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Sunday, October 9, 2011

Richard Joseph Flanagan - Part 1

Lately, I've been thinking a lot about my grandpa, Richard Joseph Flanagan.  In trying to figure out the best way to write about him, I've decided to write a bit of a bio that includes my own memories of him.  My own memories include things that were told to me by him and my mother, his daughter.  I have other historical paperwork to look through in the future but I thought that I'd write down what I know before delving into newspaper articles and other documents that may or may not have as much personal meaning.

The other point that I'd like to make is that I'm writing something based on my perspective and experience that tries to demonstrate his character and to honor him.  This means that my choice is not to paint only the rosy picture of which some would prefer.  Our lives are filled with imperfections and flaws.  It is from missteps and decisions along the way that make us who we are.  Our character is built from what we learn from each experience and carry with us during our lives.  These experiences can lead to wisdom for those who pay attention.

Richard Joseph Flanagan was born on October 29, 1912, in Napa, California, to John "Jack" Francis Flanagan and Mary "Minnie" Elizabeth McLaughlin.  Richard would refer to his birth year as the year the Titanic sank.  His living grandparents at the time were Kate Flanagan (Catherine Mary O'Brien) of Napa, CA; and Thomas Michael McLaughlin and Ellen Maxwell, of Napa, CA.  His grandfather, Patrick Flanagan, had passed away in 1896.  Pat never did meet any of his grandchildren.

Richard, who was nicknamed "Dick", was the fourth child of Jack and Minnie.  His older siblings were Ellen, Kay, and Robert.  His younger sibling was John Maxwell Flanagan.  It appears highly likely that Dick's namesake was his Uncle, Richard "Dick" Austin Flanagan, Sr, of Napa, CA.  In my own research, I have discovered that there are many important Richard Flanagan's in my own line, each with their own story and a family line that connects them.  Uncle Dick's (Richard Austin Flanagan, Sr.) namesake is almost undoubtedly Fr. Richard Flanagan who is interned in the Church of the Immaculate Conception in Termonfechin, Louth, Ireland.

Dick's younger years found him attending St. John the Baptist Catholic School followed by Napa High School.  While Dick was left-handed, he was forced by the nuns to write with his right hand.  He still played sports and did most everything else left-handed.  He told me that he spent 5 years at high school.  In his first senior year, he did not pass a math class that was required for graduation.  The reason for him basically repeating his senior year of high school was two fold.

First and foremost, it should be noted that he was a bit of a math wiz.  He certainly could pass the tests with flying colors.  The teacher did not pass him because he did not apply himself in turning in the homework and other assignments that were required to pass the class.  While he knew the answers and could pass the test, he did not pass the class.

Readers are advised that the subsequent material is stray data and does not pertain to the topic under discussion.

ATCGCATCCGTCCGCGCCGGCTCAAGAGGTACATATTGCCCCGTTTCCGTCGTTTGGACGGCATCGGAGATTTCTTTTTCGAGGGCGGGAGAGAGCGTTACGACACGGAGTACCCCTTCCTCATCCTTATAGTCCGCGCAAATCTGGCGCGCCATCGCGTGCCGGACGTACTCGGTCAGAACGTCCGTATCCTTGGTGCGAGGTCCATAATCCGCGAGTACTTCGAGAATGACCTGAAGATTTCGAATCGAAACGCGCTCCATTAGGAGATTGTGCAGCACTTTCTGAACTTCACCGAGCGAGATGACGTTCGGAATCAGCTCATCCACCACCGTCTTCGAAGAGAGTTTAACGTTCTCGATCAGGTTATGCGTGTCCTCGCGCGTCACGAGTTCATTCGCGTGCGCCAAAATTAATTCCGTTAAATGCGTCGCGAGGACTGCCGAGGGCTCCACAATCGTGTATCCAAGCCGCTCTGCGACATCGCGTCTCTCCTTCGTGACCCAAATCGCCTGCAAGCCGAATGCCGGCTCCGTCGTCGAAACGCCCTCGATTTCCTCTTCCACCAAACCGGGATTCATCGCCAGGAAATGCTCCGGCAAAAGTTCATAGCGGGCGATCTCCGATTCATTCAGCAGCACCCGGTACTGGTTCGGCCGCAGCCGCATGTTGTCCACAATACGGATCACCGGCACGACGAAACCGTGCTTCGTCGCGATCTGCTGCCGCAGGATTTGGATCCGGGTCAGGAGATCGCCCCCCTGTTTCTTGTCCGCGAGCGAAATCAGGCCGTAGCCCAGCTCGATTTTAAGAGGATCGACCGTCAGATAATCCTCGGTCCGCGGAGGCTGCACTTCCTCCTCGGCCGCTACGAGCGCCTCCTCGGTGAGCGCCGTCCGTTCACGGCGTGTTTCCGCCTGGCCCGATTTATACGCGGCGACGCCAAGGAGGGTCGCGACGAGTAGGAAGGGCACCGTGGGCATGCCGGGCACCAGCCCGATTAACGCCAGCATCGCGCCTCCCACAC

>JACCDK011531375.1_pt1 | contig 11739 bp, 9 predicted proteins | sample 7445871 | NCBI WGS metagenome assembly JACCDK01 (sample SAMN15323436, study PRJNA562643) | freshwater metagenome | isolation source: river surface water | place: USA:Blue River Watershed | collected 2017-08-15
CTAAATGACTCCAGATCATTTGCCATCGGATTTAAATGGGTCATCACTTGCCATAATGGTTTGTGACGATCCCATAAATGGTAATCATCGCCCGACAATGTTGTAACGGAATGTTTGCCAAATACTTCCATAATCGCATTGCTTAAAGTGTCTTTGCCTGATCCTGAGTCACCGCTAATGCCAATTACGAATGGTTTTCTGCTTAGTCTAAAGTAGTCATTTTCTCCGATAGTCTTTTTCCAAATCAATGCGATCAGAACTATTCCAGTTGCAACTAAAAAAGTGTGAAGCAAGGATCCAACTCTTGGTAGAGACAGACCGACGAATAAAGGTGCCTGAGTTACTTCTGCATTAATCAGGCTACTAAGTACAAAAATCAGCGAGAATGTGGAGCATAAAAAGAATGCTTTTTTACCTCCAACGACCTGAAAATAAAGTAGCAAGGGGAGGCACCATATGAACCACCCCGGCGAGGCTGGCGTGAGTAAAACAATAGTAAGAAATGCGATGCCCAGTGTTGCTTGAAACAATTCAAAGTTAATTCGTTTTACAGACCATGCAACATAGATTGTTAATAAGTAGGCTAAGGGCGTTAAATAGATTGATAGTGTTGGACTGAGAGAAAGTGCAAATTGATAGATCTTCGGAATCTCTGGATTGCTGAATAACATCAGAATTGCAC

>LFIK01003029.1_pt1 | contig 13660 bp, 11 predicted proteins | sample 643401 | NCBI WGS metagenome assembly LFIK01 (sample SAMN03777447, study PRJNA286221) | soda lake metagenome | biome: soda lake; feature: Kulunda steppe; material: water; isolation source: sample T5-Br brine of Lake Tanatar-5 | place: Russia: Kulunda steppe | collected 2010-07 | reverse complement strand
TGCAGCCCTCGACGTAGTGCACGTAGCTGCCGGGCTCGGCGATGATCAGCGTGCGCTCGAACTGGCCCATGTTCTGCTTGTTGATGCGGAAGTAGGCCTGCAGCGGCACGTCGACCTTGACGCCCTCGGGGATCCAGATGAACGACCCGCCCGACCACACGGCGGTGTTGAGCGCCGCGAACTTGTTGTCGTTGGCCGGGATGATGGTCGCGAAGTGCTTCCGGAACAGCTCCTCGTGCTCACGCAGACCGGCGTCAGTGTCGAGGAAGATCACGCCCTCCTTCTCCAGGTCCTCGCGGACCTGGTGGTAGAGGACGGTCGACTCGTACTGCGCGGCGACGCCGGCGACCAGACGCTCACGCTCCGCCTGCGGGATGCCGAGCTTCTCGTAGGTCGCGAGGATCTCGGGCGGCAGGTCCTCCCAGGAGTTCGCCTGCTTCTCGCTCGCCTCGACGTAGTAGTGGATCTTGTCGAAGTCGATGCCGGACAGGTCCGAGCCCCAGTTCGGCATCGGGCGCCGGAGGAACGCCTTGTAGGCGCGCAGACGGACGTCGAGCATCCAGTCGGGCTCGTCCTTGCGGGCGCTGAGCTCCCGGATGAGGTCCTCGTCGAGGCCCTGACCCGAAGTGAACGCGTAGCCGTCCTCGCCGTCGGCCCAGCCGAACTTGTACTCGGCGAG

The second part of repeating his senior year of high school was his involvement in sports.  Dick was on the basketball and baseball teams.   He was a great basketball player.  It never really occurred to me just how much he enjoyed the sport until he passed away.  At his rosary, the vigil before his funeral, a very tall gentleman and his wife showed up to offer their condolences.  He carried with him a photograph of the high school basketball team that he and Dick had played on together.  It amazed me that after all of those years, a high school classmate and teammate came to honor Dick at his rosary.  That experience really took me aback and has stuck with me all of these years.  
When it came to baseball, it was his passion.  I'm not sure that I can stress that enough.  The position that he played was catcher.  If I remember correctly, his all time favorite player was Bill Dickey who played catcher for the Yankees.

Richard Joseph Flanagan

As a teen, it must have been obvious to everyone that Dick wanted to play baseball.  He actually received a scholarship to play baseball at St. Mary's College in Moraga, California, but turned it down so that he could play minor league baseball touring around California just after high school.  It is interesting to note that he never did take the scholarship offer or attend college.  I often wonder what his parents and siblings thought of that.  His mother had been a school teacher before she married and had children.   His siblings all attended college with Kay graduating from Cal (University of California, Berkeley).  His oldest sister, Ellen, graduated from Heald Business College.  This would have been the late 1920s early 1930s.  Both if his brothers also attended college.

Formal education aside, was that the only place Dick learned how to make his way in life?  Maybe his siblings did take the easier path.  I know from own experience that having a college education has made my life better, easier in some cases, and given me a broader perspective on life in general.  Imagine finding this on your own through life experience.  I suppose that is how people used to do it and some still do.  Success may be right around the corner but sometimes you might have to "wait awhile".

To be continued.........................

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